I’M ESSENTIAL – HOW CAN MY EMPLOYER KEEP ME SAFE?


ESSENTIAL WORKERS = INCREASED RISKS

More than 40 states have ordered nonessential businesses to close.  However, grocery stores, retail pharmacies and drug stores, and other entities that sell essential supplies, are among the businesses that have been deemed essential and remain open

Workers in these types of businesses face constant exposure to the novel coronavirus given their frequent contact with the public. 

Thousands of employees have continued to report to work as infections and deaths in the US continue to increase.  Despite the increased risk these workers face, they are also working long shifts and taking on extra workloads.  

TWO WALMART EMPLOYEES FATALLY INFECTED 

Two Walmart store employees died as a result of complications caused by COVID-19. The two workers contracted the disease while working in the store, according to a wrongful death lawsuit filed by the family of one of the workers.  

The lawsuit alleges that: the store knew before either worker died that there were employees who were showing symptoms of COVID-19; didn’t do anything to bar symptomatic workers from store until after the worker died; and failed to take preventative measures that the Centers for Disease Control and the Occupational Safety and Health Administration had recommended. 

The lawsuit alleges that Walmart’s lack of preventative measures included the store's management not cleaning and sterilizing the location to keep workers and shoppers from being infected, not implementing social distancing guidelines that public health officials had called for, and not providing workers with personal protective equipment like masks, gloves and antibacterial soap.

Moreover, the lawsuit claims that Walmart didn't warn workers that their colleagues had symptoms of COVID-19 and "otherwise ignored other employees at the store who communicated to management" that they were showing signs of having the disease.

HIGHER RISK, MORE PROTECTIONS

Many retail workers are not provided with enough protections to deal with the number of customers they deal with per day – which is in the hundreds.

According to OSHA, “employers should assess the hazards to which their workers may be exposed; evaluate the risk of exposure; and select, implement, and ensure workers use controls to prevent exposure.” 

20 Actions Your Employer Can Take To Help Keep You Safe

1.    Use physical barriers to separate workers from members of the general public (Roped off area or Plexiglass sneeze guards). 
2.    Provide a waiting area for customers that is separated by at least 6 feet from a cash register workstation.
3.    Place signage that instructs individuals waiting in line to remain 6 feet back from work areas.
4.    Whenever possible, direct customers to self-checkout kiosks. 
5.    Wipe down credit card terminals and pens/styluses between each customer.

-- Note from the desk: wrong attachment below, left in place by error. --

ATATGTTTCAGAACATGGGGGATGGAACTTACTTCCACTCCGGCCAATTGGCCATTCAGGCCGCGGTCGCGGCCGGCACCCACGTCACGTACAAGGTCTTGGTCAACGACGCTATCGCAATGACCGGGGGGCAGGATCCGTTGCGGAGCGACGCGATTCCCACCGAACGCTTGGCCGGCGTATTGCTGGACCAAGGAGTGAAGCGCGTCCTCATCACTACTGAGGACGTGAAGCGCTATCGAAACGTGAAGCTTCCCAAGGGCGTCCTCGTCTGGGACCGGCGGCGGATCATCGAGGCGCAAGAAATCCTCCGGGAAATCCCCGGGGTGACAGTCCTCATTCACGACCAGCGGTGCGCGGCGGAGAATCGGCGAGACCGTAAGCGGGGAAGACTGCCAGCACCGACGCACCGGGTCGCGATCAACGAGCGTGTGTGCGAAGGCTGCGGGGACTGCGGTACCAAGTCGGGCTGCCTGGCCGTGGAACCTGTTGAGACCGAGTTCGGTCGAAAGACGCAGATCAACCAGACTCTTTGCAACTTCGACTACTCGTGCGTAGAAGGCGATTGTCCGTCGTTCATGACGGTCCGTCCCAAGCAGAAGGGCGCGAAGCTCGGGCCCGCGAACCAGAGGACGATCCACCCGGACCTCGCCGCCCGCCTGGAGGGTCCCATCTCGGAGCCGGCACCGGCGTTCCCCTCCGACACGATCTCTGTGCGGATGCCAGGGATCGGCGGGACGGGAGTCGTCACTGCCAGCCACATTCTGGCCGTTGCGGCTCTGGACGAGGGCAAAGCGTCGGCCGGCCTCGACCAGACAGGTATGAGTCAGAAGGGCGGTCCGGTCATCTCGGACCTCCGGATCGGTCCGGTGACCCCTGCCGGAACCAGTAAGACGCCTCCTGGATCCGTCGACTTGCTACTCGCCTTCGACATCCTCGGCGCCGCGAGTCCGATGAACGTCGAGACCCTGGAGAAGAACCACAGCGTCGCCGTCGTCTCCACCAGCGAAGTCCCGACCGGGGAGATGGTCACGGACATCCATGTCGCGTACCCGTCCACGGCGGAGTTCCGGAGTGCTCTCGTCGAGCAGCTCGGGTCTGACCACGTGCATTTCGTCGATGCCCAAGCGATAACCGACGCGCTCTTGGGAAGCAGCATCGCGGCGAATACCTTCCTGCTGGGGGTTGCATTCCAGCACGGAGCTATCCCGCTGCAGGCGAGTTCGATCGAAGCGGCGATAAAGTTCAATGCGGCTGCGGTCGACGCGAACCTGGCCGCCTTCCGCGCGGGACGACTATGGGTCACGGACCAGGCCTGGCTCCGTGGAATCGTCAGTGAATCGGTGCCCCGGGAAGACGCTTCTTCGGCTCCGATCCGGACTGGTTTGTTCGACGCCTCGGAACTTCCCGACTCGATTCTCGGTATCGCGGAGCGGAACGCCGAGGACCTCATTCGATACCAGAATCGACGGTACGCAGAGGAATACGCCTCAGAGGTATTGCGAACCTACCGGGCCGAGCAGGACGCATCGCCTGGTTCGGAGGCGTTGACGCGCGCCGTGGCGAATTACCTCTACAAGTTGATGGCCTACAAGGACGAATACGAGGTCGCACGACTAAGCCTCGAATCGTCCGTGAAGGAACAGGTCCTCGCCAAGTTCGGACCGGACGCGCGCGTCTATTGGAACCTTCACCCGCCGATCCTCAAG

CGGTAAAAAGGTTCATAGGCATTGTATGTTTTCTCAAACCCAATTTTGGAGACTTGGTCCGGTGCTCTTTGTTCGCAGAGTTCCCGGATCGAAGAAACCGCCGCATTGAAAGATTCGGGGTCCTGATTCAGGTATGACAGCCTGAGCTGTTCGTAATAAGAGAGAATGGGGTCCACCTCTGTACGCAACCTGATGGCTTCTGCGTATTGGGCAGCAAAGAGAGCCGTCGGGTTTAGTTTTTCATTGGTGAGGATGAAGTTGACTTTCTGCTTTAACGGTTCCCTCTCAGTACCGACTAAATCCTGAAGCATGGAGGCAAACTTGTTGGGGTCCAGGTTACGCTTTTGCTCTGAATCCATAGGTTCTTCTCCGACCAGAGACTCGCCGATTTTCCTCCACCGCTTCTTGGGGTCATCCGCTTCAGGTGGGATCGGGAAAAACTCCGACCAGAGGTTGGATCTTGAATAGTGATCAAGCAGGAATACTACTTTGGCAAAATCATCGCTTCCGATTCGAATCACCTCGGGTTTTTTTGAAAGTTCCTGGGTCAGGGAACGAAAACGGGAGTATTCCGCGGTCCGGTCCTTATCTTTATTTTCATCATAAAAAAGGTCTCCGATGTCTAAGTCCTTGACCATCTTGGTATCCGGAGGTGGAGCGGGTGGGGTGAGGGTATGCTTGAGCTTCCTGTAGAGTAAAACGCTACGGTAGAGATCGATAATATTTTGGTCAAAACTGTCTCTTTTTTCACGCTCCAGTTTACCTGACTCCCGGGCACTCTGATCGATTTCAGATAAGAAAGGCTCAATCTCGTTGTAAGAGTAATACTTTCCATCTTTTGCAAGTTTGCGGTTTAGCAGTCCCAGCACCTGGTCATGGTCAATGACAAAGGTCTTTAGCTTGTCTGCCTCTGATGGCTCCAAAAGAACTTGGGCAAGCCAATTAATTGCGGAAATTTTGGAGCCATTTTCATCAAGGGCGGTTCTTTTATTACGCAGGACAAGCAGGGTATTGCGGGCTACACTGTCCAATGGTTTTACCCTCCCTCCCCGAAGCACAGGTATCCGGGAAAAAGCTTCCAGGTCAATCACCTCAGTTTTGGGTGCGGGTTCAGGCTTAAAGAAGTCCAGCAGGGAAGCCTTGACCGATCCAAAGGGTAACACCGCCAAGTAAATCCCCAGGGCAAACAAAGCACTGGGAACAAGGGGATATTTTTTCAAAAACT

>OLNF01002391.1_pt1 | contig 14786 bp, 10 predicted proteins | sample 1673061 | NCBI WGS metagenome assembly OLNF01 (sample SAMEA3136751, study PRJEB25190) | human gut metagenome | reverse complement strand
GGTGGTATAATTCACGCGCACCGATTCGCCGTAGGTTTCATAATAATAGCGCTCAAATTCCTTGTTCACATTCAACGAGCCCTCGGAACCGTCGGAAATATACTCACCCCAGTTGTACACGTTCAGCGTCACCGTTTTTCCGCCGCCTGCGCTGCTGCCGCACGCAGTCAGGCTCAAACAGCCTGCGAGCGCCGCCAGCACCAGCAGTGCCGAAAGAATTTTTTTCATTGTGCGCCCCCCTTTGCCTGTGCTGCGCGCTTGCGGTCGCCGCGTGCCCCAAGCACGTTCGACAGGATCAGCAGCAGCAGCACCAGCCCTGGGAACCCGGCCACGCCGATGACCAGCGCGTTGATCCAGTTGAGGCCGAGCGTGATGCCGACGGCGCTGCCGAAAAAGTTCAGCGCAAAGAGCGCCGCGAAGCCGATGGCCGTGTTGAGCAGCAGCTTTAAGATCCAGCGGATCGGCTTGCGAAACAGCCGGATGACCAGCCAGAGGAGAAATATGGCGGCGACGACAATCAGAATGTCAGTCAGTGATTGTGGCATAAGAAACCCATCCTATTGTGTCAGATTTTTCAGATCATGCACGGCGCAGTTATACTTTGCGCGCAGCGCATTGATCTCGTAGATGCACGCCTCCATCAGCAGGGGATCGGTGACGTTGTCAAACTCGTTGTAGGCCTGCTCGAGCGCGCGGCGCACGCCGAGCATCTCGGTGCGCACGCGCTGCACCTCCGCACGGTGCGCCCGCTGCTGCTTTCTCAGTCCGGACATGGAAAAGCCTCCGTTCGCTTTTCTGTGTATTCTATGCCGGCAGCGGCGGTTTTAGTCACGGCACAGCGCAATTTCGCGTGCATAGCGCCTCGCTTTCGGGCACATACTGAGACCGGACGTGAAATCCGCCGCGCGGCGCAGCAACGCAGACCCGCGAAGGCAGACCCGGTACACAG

6.    Wipe down worker-facing touch screens, keyboards, or other equipment at least as often as workers change workstations. 
7.    Frequently clean push bars and handles on any doors that do not open automatically.
8.    Discourage workers from using other workers’ phones, desks, offices, or other work tools and equipment, when possible. 
9.    Provide personal protection equipment: gloves, face mask, eye protection. 
10.    Place alcohol-based hand sanitizers with at least 60% alcohol in multiple locations. 
11.    Provide tissues and no touch disposal receptacles.
12.    Discourage handshaking.
13.    Restrict the number of customers allowed inside the facility at any point in time. 
14.    When developing staff schedules, consider options for additional short breaks to increase the frequency with which staff can wash hands with soap and water. 
15.    Place posters that encourage hand hygiene.
16.    Increasing in-store pickup or delivery to minimize the number of customers shopping in store facilities.
17.    Increase the percentage of outdoor air that circulates into the building ventilation system
18.    Actively encourage sick employees to stay at home.
19.    Take temperatures of workers each day in order to send sick workers home.
20.    If another sick employee is suspected or confirmed to have COVID-19, follow the CDC cleaning and disinfection recommendations.


Sources:
https://www.cdc.gov/coronavirus/2019-ncov/community/guidance-business-response.html
https://www.osha.gov/SLTC/covid-19/controlprevention.html#retail_workers
Toney Evans, Special Administrator of the Estate of Wando Evans v. Walmart Inc. et al.,
Case Number: 2020L003938, Circuit Court of Cook County

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Faruqi & Faruqi, LLP focuses on complex civil litigation, including securities, antitrust, wage and hour, personal injury and consumer class actions as well as shareholder derivative and merger and transactional litigation. The firm is headquartered in New York, and maintains offices in California, Delaware, Georgia and Pennsylvania.

Since its founding in 1995, Faruqi & Faruqi, LLP has served as lead or co-lead counsel in numerous high-profile cases which ultimately provided significant recoveries to investors, direct purchasers, consumers and employees.

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About Reza Rezvani

Reza Rezvani is a Partner in the firm's New York office in personal injury law litigation. He has over 18 years of experience litigating construction accidents and labor law, premises liability, serious motor vehicle accidents, and civil rights cases. He has successfully handled hundreds of cases and conducted over 50 jury trials, earning a reputation as a highly skilled trial attorney.

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